The carotid-femoral PWV and arterial blood pressure were measured in each participant by the same observer with the subject in the supine position after resting for at least 20 minutes. Arterial distensibility was assessed by automatic carotidfemoral PWV measurement using the Complior Colson device (France); the technical characteristics of this device have been described elsewhere, and indicate that inter- and intra-observer repeatability coefficients are >0.9.6 The PWV was calculated by measuring the pulse transit time and the distance traveled by the pulse between the 2 recording sites (ie, the right femoral and common carotid arteries): PWV = distance (m) / transit time (s).

Statistical Analysis

Statistical analysis was carried out using SPSS version 8.0. All values are expressed as a mean (standard deviation). The results obtained were assessed by a Mann-Whitney U test. Pearson correlation coefficients were calculated. Finally, a Pvalue less than .05 was considered significant.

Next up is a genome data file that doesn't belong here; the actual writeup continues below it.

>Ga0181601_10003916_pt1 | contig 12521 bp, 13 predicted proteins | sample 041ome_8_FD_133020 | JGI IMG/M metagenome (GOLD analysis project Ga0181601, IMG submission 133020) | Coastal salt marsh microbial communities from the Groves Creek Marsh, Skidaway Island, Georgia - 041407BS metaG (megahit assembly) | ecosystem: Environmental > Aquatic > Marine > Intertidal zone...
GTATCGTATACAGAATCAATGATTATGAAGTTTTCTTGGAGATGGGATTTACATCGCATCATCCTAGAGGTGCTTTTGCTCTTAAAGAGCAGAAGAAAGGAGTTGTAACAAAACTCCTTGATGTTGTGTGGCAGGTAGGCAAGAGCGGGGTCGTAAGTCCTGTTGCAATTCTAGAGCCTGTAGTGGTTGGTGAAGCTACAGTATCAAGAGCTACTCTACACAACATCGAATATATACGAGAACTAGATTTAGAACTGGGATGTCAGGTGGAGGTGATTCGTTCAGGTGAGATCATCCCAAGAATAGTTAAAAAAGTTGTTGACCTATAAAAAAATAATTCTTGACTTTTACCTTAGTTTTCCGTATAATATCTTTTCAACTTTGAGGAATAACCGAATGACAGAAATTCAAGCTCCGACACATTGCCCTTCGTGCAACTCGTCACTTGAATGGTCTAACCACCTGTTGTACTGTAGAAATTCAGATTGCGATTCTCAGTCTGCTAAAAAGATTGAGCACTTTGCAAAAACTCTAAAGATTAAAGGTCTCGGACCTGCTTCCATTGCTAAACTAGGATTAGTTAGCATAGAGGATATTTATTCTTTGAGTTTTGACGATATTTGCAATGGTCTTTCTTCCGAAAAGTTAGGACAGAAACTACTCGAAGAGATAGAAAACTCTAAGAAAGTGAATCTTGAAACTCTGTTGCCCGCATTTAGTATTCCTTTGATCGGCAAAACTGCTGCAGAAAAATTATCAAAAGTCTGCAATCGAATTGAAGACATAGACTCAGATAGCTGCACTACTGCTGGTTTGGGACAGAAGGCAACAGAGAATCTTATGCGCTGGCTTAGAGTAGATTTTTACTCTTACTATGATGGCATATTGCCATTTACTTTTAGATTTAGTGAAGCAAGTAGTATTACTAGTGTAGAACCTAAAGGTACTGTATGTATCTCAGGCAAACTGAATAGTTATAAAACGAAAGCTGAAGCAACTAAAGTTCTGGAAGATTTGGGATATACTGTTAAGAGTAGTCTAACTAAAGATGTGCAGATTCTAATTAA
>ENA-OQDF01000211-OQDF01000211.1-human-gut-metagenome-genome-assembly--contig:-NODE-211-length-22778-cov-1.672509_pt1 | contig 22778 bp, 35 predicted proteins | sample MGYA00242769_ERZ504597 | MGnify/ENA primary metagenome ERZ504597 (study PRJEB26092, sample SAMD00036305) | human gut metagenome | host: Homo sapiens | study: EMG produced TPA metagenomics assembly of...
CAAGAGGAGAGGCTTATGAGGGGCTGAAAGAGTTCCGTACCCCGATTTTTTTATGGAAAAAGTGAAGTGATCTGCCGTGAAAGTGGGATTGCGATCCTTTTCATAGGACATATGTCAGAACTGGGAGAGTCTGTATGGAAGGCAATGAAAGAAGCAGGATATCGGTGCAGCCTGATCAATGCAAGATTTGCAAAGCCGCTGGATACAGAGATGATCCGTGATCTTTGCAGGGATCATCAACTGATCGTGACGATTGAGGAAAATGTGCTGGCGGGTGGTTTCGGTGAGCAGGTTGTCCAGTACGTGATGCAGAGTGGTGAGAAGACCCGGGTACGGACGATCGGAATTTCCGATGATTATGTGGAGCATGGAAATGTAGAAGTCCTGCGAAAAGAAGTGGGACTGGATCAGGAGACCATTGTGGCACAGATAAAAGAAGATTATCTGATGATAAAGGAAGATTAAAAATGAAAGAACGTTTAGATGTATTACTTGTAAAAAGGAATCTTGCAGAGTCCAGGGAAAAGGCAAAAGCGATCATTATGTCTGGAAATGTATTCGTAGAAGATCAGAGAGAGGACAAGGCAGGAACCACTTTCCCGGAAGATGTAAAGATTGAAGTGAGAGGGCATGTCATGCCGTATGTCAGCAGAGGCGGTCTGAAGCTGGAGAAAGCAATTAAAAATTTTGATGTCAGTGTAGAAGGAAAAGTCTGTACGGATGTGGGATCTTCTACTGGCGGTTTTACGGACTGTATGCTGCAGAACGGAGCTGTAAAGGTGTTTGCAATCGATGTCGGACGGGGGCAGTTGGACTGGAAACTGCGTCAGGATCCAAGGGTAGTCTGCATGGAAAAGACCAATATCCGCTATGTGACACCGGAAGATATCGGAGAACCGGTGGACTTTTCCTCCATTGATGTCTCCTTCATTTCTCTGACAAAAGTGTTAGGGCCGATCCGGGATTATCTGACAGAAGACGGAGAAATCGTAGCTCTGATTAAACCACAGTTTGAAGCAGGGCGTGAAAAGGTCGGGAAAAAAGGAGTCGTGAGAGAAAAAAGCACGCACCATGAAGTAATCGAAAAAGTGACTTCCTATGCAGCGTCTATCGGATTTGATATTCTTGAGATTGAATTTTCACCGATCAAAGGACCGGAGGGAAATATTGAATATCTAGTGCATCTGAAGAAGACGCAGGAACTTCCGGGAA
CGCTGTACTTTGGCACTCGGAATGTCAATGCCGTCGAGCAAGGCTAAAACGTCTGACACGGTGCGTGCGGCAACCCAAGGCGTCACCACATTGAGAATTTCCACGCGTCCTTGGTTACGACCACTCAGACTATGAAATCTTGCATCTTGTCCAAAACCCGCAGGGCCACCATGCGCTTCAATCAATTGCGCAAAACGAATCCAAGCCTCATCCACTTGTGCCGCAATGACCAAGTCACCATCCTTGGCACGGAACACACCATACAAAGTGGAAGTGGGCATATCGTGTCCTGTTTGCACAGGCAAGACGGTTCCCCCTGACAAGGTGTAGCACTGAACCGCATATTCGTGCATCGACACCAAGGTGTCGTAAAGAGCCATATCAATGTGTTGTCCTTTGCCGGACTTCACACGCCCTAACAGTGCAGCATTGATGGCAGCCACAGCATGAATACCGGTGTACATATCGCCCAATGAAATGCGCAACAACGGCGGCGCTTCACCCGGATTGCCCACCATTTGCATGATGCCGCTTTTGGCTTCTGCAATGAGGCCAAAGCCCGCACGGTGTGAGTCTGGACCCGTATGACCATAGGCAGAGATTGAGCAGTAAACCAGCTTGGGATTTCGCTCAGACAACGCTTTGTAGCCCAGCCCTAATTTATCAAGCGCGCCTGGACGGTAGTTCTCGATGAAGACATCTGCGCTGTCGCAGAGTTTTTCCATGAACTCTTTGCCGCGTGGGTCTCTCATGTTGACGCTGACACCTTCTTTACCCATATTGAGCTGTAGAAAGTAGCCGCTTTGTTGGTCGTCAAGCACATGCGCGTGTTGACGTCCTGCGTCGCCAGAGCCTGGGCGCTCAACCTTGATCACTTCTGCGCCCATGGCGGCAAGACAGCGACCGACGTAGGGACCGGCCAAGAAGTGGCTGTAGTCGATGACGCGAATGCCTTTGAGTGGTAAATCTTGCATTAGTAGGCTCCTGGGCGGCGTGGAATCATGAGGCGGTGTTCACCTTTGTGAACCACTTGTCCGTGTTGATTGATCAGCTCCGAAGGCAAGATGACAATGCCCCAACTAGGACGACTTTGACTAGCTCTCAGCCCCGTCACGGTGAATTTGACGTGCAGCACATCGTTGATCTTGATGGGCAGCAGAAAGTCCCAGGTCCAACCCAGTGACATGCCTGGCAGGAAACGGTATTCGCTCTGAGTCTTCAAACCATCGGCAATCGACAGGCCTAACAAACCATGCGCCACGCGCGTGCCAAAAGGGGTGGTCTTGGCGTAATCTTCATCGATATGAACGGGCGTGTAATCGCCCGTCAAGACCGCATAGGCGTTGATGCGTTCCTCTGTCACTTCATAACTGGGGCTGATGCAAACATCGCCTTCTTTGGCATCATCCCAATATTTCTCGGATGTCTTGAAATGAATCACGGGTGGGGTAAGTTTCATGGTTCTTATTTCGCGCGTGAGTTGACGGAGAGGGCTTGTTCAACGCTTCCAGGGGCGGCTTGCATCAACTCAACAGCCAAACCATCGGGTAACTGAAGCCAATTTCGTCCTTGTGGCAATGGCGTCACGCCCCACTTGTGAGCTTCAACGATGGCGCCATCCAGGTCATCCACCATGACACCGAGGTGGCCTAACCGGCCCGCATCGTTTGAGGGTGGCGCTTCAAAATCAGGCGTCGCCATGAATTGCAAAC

The mean ages of the patients and control subjects were 45.7 (11.5) years (range, 18-63 years) and 42.0 (11.7) (range, 24-70 years), respectively. The mean PWV, SBP, and DBP in psoriatic patients were significantly higher than in control subjects (U=335, P=.036; U=237, P<.001; and U=294, P=.005, respectively). The mean serum cholesterol, triglyceride and high-density lipoprotein levels in patients were 202 (54) mg/dL, 160 (96) mg/dL, and 48 (11) mg/dL, respectively. Seven patients (28%) had dyslipidemia or hypertension or both. When only normolipemic and normotensive patients were considered, the results were the same: the mean PWV, SBP, and DBP were significantly higher in patients than in control subjects (U=210, P=.030; U=185, P=.006; and U=194, P=.013, respectively).

The demographic and cardiovascular characteristics of patients and healthy control subjects are summarized in Table.